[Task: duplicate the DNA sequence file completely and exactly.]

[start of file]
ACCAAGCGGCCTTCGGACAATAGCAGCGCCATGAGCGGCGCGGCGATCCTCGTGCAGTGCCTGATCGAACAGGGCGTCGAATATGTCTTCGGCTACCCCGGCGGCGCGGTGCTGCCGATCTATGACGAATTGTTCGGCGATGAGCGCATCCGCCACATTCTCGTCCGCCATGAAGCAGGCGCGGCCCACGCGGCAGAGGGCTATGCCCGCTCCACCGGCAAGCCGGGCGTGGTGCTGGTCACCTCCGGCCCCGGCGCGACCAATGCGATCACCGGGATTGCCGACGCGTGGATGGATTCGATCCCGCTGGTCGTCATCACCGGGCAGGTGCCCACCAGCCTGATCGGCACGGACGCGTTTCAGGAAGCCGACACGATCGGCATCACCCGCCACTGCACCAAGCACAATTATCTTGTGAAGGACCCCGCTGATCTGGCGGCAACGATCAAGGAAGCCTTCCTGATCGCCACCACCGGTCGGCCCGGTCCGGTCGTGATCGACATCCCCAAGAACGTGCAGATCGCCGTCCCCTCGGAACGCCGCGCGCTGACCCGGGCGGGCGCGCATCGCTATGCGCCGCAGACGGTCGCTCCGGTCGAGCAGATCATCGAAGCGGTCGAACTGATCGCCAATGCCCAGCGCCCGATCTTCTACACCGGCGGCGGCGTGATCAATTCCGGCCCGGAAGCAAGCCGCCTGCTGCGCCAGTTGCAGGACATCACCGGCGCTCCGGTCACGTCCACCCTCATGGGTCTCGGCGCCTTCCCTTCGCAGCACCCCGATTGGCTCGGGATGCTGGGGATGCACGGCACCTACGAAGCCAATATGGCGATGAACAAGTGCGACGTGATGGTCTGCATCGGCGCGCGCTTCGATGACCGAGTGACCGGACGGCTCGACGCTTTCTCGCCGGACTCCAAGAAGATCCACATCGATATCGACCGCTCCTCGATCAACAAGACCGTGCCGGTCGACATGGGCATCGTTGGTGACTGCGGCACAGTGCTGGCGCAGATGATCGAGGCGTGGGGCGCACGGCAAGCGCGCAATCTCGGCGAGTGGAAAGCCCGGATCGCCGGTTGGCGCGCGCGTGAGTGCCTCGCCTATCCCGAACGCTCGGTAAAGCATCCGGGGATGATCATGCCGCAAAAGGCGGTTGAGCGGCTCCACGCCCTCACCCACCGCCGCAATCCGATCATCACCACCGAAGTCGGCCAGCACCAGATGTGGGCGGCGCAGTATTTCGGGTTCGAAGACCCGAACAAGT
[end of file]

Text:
ACCAAGCGGCCTTCGGACAATAGCAGCGCCATGAGCGGCGCGGCGATCCTCGTGCAGTGCCTGATCGAACAGGGCGTCGAATATGTCTTCGGCTACCCCGGCGGCGCGGTGCTGCCGATCTATGACGAATTGTTCGGCGATGAGCGCATCCGCCACATTCTCGTCCGCCATGAAGCAGGCGCGGCCCACGCGGCAGAGGGCTATGCCCGCTCCACCGGCAAGCCGGGCGTGGTGCTGGTCACCTCCGGCCCCGGCGCGACCAATGCGATCACCGGGATTGCCGACGCGTGGATGGATTCGATCCCGCTGGTCGTCATCACCGGGCAGGTGCCCACCAGCCTGATCGGCACGGACGCGTTTCAGGAAGCCGACACGATCGGCATCACCCGCCACTGCACCAAGCACAATTATCTTGTGAAGGACCCCGCTGATCTGGCGGCAACGATCAAGGAAGCCTTCCTGATCGCCACCACCGGTCGGCCCGGTCCGGTCGTGATCGACATCCCCAAGAACGTGCAGATCGCCGTCCCCTCGGAACGCCGCGCGCTGACCCGGGCGGGCGCGCATCGCTATGCGCCGCAGACGGTCGCTCCGGTCGAGCAGATCATCGAAGCGGTCGAACTGATCGCCAATGCCCAGCGCCCGATCTTCTACACCGGCGGCGGCGTGATCAATTCCGGCCCGGAAGCAAGCCGCCTGCTGCGCCAGTTGCAGGACATCACCGGCGCTCCGGTCACGTCCACCCTCATGGGTCTCGGCGCCTTCCCTTCGCAGCACCCCGATTGGCTCGGGATGCTGGGGATGCACGGCACCTACGAAGCCAATATGGCGATGAACAAGTGCGACGTGATGGTCTGCATCGGCGCGCGCTTCGATGACCGAGTGACCGGACGGCTCGACGCTTTCTCGCCGGACTCCAAGAAGATCCACATCGATATCGACCGCTCCTCGATCAACAAGACCGTGCCGGTCGACATGGGCATCGTTGGTGACTGCGGCACAGTGCTGGCGCAGATGATCGAGGCGTGGGGCGCACGGCAAGCGCGCAATCTCGGCGAGTGGAAAGCCCGGATCGCCGGTTGGCGCGCGCGTGAGTGCCTCGCCTATCCCGAACGCTCGGTAAAGCATCCGGGGATGATCATGCCGCAAAAGGCGGTTGAGCGGCTCCACGCCCTCACCCACCGCCGCAATCCGATCATCACCACCGAAGTCGGCCAGCACCAGATGTGGGCGGCGCAGTATTTCGGGTTCGAAGACCCGAACAAGT